January 21, 2022 at 3:18 pm
Native American slavery was not based on holding people as property. Slaves were treated as people who lacked kinship networks. Former slaves can come back to being part of a community. Very Interesting.
See in context
February 17, 2021 at 11:47 pm
The first sentence of paragraph 10 is kind of an awkward sentence since it starts with debates and ends with debate. I think you could substitute conversations for the first “Debates”.
Conversations over the framer’s intentions often led to confusion and bitter debate…
Just a suggestion.
December 8, 2020 at 2:08 pm
On this page it is displaying properly, but on the actual site there is a minor typo. Here is says, “When black Americans and their radical allies…”
On the site it says LACK instead of BLACK.
Very minor, just letting you know!
October 30, 2020 at 4:10 pm
I would use a different word than “belied”. It fits in the paragraph but is not used commonly.
September 6, 2020 at 6:22 pm
The word “seasoned” is introduced in this chapter to describe the conditioning of enslaved people into a life of forced labor:
“First was an overland journey in Africa to a coastal slave-trading factory, often a trek of hundreds of miles. Second—and middle—was an oceanic trip lasting from one to six months in a slaver. Third was acculturation (known as “seasoning”) and transportation to the American mine, plantation, or other location where enslaved people were forced to labor.”
The connotations with the word “seasoned” is with food, with meat. Although “seasoned” has other uses, such as saying “a seasoned veteran of battle”, when “seasoned” is used in the context of slavery, it associates enslaved people with meat – implying, they are not human, they were simply walking pieces of meat.
In the following sentence from American Yawp, it feels like the text is using the language of the people who were responsible for the slave trade:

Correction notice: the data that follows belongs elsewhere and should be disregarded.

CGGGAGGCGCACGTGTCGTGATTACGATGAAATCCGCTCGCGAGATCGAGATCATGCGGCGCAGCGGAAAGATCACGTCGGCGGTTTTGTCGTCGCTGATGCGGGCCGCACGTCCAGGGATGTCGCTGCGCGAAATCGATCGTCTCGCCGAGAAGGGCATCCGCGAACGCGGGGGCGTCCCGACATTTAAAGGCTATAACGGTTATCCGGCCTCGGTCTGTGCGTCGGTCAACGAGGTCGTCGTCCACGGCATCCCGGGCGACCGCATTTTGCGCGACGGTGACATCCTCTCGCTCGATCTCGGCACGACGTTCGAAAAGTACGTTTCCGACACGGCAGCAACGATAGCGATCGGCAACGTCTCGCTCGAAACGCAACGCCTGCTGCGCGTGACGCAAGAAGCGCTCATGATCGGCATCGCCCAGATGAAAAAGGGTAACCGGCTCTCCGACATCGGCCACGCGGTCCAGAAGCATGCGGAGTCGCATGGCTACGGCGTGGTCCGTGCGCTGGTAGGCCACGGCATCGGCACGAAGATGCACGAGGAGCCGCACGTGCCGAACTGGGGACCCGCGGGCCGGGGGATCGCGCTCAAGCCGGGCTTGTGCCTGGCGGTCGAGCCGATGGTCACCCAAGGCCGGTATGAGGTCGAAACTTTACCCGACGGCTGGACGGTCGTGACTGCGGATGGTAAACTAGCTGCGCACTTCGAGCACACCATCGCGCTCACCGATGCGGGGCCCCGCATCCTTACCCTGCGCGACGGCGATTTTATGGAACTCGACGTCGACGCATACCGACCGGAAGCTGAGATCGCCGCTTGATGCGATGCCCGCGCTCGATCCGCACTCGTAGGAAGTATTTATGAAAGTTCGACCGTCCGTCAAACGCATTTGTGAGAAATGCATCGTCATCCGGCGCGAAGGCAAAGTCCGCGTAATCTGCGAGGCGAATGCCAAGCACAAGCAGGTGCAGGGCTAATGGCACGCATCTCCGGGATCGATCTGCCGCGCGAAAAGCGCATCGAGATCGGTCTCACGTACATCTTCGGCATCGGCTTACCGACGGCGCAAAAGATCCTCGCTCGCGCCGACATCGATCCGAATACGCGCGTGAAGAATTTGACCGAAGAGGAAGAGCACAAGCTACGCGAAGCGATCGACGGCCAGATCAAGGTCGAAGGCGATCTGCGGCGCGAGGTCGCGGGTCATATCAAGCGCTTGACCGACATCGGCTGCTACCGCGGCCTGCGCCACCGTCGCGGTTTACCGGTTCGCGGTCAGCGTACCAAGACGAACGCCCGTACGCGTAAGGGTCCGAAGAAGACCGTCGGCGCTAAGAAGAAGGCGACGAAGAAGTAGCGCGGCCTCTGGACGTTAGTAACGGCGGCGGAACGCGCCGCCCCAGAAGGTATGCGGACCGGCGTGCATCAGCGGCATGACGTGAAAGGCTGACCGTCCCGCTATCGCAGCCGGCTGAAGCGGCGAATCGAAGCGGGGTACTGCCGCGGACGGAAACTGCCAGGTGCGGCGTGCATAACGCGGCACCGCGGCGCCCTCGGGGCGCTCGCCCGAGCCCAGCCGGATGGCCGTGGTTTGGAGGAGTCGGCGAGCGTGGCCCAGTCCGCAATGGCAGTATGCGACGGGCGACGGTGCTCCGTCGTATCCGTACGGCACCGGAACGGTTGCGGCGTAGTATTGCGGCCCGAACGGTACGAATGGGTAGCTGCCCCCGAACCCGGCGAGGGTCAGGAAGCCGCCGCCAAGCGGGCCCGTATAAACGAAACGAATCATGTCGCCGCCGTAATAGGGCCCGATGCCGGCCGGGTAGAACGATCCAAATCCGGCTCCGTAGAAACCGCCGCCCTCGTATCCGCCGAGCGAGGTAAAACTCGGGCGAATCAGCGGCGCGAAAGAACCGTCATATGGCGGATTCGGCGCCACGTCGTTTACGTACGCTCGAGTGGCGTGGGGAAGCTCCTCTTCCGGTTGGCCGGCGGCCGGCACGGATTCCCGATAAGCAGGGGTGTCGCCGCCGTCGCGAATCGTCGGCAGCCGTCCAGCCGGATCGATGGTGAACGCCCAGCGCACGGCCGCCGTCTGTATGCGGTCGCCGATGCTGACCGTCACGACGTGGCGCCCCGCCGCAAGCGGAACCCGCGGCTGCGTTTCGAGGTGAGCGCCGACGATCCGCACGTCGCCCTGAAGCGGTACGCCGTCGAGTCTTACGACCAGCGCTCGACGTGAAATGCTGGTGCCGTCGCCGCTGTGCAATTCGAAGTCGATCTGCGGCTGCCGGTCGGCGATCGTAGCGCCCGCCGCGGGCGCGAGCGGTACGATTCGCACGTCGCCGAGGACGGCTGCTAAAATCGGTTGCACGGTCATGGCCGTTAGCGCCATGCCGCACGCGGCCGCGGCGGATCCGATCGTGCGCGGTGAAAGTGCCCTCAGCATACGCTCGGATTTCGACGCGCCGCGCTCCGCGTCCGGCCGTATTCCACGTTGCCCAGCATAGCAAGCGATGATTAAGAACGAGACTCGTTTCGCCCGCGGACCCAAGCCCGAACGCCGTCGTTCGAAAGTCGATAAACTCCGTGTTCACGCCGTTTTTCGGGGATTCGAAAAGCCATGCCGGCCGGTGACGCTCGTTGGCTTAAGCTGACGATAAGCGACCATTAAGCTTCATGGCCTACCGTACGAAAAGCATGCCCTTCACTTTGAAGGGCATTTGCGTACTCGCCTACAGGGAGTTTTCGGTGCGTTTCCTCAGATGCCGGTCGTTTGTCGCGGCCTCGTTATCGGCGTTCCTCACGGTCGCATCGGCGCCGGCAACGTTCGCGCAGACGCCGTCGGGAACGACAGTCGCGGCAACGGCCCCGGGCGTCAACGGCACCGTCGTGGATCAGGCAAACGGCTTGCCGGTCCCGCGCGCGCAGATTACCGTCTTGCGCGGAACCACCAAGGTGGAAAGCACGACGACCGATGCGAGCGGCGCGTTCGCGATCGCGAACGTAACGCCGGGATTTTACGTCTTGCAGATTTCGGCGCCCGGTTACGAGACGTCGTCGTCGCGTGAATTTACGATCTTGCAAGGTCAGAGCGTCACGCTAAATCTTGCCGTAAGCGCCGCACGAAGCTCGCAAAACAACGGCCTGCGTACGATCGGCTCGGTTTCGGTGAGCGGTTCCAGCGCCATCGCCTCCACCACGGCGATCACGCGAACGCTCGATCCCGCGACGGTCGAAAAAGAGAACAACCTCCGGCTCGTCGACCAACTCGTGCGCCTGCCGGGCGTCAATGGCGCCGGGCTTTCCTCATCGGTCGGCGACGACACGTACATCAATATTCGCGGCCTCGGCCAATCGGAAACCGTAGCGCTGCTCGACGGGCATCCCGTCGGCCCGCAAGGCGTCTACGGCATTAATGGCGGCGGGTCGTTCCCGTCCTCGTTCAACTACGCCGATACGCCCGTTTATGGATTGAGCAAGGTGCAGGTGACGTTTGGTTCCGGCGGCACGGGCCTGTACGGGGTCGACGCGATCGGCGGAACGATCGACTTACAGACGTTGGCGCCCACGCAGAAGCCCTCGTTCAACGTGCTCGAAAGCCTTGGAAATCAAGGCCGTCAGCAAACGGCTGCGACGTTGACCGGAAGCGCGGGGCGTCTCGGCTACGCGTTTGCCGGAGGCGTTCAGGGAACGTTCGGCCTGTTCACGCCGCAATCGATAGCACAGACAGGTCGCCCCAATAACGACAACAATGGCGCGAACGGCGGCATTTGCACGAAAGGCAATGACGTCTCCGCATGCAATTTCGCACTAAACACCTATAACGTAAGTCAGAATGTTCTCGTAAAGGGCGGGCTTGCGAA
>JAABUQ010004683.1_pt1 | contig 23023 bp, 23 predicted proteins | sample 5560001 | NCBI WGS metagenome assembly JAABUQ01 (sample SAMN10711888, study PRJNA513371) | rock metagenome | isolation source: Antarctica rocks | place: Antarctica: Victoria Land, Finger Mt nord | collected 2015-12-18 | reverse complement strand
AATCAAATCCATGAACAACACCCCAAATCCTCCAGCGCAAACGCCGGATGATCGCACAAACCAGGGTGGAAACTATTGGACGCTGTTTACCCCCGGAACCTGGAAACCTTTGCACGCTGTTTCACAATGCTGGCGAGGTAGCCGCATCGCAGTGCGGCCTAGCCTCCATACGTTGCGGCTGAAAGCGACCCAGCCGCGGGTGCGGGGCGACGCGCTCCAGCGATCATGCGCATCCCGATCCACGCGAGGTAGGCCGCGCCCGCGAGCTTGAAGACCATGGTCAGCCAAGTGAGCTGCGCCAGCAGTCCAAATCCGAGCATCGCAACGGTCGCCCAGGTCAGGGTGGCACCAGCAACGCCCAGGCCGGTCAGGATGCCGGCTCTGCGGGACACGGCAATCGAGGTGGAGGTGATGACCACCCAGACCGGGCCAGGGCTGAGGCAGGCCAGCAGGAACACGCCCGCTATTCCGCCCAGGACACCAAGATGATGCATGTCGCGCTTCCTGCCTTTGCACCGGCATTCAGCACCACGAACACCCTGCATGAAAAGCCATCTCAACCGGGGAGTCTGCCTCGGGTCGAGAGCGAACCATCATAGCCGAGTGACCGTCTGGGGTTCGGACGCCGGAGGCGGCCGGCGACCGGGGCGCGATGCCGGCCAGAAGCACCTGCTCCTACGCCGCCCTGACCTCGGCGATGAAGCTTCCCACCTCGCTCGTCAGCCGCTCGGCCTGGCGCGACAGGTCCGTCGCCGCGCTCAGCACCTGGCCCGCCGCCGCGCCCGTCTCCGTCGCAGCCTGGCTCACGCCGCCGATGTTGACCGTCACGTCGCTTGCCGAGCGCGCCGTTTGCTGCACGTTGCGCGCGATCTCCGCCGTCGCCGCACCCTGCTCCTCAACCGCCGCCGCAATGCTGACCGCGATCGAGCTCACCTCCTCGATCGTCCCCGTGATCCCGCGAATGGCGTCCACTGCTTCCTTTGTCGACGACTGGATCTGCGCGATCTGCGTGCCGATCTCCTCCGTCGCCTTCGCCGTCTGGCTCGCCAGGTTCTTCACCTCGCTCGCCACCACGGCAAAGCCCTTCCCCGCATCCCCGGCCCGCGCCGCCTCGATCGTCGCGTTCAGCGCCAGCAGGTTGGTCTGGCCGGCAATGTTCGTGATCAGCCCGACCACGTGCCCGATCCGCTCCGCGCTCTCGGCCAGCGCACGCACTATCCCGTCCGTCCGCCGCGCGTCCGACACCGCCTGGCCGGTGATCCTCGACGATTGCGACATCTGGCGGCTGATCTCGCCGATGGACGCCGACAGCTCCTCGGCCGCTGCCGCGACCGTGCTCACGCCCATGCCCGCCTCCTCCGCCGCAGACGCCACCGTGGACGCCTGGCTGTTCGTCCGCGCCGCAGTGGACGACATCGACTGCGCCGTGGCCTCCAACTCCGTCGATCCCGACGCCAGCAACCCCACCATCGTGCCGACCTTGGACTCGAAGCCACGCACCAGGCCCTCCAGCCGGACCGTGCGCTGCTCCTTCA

“Slavers often landed in the British West Indies, where enslaved laborers were seasoned in places like Barbados. ”
This comment is proposing using a different word for the sentence, one that is more descriptive to the events of history and does not use the language of the oppressor, for example:
“Slavers often landed in the British West Indies, where enslaved laborers were conditioned to a life of forced labor in places like Barbados. “
I do not know what happened when humans were put through this process in places like Barbados, but I imagine quite simply, their spirits were broken, with violence and suffering. This comment is an urge to treat their story with as much humanity as possible.
July 1, 2020 at 3:21 pm
you are right, I thought thats what I read that Roosevelt was the first President to travel overseas. thank you for pointing out, I had to read it twice.
May 27, 2020 at 8:13 pm
The Civil War caused a lot of issues in its path of trying to continue to oppress African Americans. This also affected the Native Americans forcing them to move further west.
February 14, 2020 at 6:21 pm
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December 1, 2019 at 7:37 pm
In the Northwest, Native groups exploited the great salmon-filled rivers.
December 1, 2019 at 7:34 pm
7-2018/01-the-new-world/#pAhbwtfABwdtssNpdtmttocarcibTSppdCfeabefmocwfALKeeUPAEVBPAtLtewmwSWfiwwhmblsotsbtcTIoNAClspbigMMeNWilMVJFBJIJNtpS”>Leave a comment on paragraph 51American history begins with the first Americans.
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